Wednesday, February 26, 2020

Lessons from Keruvim

In describing the construction of the Keruvim, the Torah notes that, “el Hakaporet Yiheyu Pnei Hakeruvim.”  The Keruvim were looking down, towards the Kaporet and the Aron. In explaining this position, Rabbeinu Bechaye quotes the Talmud (Baba Batra 89) that this posture is like a student who lowers his eyes before his teacher, as an expression of reverence. When we have questions, comments or complaints concerning Jewish law or Jewish values we need to do so with humility and reverence towards a faith tradition that has been   important to the moral development of humanity and that (hopefully) provides our lives with many outlets for meaning and satisfaction.

But that’s not all the Torah tells us about the position of the Keruvim. The full pasuk reads: (25:20):

1)            Vehayu Hakruvim porsei kenafayim L’maalah: these figures had wings that stretched upward
2)            Upneihem Ish El Achiv: we are also told that the Keruvim were facing each other
3)            Lastly, el Hakaporet Yiheyu Pnei Hakeruvim: they were looking down
Explains the Abravanel so beautifully: The position of the Keruvim teaches us three important lessons: Just as the Keruvim’s wings stretched upward, so too should our thoughts be directed towards Heaven. We must consider our relationship with Hashem and how to enhance it, especially through the ritual Mitzvot Bein Adam L’Makom. And Just as the Keruvim faced each other, so too must we take notice of our fellow Jew and all fellow human beings. We must foster our empathy, our sympathy and our sense of responsibility towards others, especially through the enhancement of our interpersonal Mitzvot Bein Adam L’Chaveiro. And just as the Keruvim were looking downward towards the Aron, so too must we keep our eye on the Torah as a guide for how to fulfill the mitzvot and how to navigate life.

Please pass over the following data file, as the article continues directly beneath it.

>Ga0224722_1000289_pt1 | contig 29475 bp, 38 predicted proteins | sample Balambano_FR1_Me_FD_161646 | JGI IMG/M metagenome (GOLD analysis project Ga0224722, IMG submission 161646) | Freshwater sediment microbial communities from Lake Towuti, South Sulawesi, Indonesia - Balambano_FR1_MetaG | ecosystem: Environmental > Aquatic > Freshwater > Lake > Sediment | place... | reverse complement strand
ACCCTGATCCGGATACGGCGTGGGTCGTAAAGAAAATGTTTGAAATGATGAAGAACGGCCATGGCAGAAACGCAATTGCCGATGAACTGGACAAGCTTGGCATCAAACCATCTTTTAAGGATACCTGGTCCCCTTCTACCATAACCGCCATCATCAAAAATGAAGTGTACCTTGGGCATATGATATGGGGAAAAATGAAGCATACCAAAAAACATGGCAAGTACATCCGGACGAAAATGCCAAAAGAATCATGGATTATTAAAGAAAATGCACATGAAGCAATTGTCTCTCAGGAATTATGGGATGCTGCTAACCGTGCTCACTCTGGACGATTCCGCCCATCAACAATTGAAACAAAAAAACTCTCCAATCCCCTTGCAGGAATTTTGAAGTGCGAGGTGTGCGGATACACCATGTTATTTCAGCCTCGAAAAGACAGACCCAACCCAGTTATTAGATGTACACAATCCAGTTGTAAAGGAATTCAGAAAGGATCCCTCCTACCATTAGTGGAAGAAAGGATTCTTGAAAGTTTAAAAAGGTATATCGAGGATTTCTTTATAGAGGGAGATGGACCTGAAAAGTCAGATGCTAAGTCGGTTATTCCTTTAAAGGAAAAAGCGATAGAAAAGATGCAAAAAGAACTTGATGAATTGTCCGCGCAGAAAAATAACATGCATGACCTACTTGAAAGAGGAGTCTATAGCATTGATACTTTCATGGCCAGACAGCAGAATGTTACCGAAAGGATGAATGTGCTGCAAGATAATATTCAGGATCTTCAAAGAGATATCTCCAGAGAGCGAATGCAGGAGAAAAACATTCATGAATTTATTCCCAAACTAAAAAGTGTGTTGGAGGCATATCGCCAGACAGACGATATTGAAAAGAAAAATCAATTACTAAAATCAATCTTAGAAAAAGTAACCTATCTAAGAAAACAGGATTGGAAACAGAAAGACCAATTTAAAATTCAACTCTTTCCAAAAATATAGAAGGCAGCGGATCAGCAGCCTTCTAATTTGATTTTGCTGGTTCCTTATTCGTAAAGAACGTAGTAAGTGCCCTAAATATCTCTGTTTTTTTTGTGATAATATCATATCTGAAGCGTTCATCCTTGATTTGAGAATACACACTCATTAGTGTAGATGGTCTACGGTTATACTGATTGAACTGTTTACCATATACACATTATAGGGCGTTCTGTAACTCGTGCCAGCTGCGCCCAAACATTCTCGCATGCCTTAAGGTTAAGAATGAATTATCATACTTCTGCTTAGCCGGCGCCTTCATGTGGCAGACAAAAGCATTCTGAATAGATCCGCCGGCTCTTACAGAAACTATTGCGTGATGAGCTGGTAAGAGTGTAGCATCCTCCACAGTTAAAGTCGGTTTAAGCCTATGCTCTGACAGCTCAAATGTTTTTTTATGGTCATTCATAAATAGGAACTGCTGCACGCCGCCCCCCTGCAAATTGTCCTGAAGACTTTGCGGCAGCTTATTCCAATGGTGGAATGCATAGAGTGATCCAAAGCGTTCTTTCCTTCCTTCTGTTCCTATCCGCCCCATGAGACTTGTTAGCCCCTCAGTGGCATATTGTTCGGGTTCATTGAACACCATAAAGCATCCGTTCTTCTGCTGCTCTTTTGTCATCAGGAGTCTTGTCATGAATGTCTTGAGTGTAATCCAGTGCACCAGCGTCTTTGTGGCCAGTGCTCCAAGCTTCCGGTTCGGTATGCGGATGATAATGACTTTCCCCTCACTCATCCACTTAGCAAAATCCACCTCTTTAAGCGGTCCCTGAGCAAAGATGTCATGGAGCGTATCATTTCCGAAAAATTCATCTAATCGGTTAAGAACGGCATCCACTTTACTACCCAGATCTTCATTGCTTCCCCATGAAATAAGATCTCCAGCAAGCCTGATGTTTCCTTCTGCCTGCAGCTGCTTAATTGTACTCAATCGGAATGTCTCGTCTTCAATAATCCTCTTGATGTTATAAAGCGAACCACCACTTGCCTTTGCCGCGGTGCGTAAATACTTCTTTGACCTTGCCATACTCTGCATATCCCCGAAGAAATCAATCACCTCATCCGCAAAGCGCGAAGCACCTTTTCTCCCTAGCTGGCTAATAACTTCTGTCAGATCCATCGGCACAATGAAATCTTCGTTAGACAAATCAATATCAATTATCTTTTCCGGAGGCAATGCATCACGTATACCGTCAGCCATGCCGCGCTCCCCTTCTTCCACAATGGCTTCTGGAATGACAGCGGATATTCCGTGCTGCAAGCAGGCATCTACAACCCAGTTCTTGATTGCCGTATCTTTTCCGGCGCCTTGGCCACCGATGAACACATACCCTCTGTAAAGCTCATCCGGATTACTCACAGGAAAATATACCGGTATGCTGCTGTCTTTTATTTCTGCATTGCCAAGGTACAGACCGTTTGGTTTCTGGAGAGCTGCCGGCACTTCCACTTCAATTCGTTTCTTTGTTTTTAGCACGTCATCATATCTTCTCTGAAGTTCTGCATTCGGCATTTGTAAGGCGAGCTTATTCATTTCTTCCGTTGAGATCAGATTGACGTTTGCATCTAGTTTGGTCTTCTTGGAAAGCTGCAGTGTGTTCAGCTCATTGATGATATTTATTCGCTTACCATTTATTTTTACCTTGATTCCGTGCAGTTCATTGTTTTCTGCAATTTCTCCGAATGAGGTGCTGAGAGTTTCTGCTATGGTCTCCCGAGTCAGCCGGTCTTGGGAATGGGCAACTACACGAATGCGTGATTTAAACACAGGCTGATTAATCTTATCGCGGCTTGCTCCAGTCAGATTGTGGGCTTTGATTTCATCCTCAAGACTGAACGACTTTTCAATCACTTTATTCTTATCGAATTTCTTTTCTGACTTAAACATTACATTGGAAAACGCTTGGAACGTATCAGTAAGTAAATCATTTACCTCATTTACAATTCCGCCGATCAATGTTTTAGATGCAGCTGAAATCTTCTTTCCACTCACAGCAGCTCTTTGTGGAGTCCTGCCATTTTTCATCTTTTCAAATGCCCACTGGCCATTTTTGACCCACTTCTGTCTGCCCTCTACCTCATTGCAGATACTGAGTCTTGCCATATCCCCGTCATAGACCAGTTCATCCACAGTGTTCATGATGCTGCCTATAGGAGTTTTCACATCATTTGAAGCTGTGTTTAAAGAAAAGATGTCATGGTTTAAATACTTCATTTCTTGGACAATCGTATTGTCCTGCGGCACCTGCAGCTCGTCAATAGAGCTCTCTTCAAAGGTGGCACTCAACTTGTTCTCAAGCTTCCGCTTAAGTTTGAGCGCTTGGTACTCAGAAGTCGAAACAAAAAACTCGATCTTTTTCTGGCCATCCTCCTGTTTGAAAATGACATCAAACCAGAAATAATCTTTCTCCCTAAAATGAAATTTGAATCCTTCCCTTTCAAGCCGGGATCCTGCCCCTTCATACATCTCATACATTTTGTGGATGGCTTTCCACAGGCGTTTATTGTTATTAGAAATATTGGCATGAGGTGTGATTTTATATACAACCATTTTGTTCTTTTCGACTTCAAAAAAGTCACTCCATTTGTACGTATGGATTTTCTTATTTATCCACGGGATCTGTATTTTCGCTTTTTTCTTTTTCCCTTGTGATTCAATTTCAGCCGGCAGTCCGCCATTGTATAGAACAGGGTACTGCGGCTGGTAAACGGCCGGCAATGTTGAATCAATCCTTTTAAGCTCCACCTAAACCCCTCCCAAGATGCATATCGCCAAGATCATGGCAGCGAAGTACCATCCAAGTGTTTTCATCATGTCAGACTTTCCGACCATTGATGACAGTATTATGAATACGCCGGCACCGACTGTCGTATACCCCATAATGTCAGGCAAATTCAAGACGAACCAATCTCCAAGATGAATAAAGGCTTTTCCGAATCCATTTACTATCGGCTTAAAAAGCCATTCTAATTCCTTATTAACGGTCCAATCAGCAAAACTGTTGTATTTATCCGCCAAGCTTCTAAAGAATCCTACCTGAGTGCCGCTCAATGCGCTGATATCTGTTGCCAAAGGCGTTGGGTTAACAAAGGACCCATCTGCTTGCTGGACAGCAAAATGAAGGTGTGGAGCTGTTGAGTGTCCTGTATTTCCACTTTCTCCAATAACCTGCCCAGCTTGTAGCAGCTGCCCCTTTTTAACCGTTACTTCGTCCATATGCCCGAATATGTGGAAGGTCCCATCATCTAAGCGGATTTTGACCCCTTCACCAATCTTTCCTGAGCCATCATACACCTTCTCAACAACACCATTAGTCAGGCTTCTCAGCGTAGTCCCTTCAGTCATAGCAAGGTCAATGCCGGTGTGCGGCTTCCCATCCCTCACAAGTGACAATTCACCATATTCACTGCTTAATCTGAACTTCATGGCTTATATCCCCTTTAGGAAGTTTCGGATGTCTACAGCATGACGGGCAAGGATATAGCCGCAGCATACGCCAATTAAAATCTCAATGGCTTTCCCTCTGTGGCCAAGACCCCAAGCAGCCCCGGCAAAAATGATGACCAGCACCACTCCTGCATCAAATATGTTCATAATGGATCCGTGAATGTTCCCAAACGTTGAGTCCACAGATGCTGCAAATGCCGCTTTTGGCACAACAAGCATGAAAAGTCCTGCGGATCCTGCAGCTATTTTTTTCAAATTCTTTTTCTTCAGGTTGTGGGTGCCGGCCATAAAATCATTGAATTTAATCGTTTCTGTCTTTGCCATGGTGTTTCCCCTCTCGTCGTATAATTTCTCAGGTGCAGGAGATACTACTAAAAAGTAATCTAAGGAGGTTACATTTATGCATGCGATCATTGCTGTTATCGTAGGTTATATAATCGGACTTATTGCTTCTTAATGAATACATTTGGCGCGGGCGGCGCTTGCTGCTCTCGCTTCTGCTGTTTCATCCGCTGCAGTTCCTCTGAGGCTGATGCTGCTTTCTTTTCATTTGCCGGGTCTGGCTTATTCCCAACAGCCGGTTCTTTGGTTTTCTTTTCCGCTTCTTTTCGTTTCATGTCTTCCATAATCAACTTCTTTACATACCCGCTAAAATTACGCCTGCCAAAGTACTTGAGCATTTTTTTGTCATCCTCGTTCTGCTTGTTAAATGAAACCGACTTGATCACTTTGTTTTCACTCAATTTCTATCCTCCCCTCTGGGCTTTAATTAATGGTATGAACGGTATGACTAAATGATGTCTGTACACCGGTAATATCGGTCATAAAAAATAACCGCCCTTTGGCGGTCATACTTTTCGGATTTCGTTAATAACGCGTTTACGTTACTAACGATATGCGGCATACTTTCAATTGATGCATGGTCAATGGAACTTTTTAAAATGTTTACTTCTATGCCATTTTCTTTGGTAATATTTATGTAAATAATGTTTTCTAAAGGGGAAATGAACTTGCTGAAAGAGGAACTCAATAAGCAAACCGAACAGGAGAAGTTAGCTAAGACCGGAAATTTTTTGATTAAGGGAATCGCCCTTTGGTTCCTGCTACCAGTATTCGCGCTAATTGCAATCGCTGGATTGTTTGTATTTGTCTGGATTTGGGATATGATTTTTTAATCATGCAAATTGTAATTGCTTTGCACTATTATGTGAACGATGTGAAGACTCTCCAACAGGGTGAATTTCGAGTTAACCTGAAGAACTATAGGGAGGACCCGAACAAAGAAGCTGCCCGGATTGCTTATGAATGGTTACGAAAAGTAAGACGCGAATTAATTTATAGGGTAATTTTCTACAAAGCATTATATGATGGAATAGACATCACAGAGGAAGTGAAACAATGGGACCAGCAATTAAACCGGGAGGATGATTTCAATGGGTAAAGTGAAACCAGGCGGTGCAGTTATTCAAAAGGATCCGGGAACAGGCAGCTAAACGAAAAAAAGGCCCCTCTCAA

According to the Abravanel, the keruvim looking down don’t teach us to be humble; rather, they teach us to keep our eye on the Torah! When we have questions, comments or issues with our Torah or with Jewish life, our approach should be one of humility and reverence. But humility is not enough. We then need to empower ourselves by looking to our Torah. We must commit to learning and understanding so that we are better equipped to address our questions. Sometimes by keeping our eye on the Aron we may be able to resolve our own questions. Sometimes keeping our eye on the Torah, coupled with a healthy dose of humility, allows us to admit that we can’t figure this out on our own and that we need to seek advice or guidance from someone more knowledgeable.  And sometimes it means having the humility to bear the question without an answer.

The synthesis of Rabbeinu Bachaye and the Abravanel resonates with me. The posture of the Keruvim is both a call for humility and an appeal for Jewish literacy. May Hashem give us the strength to emulate the Keruvim: by being a conduit to bring Hashem’s Presence into our lives and into our world. 

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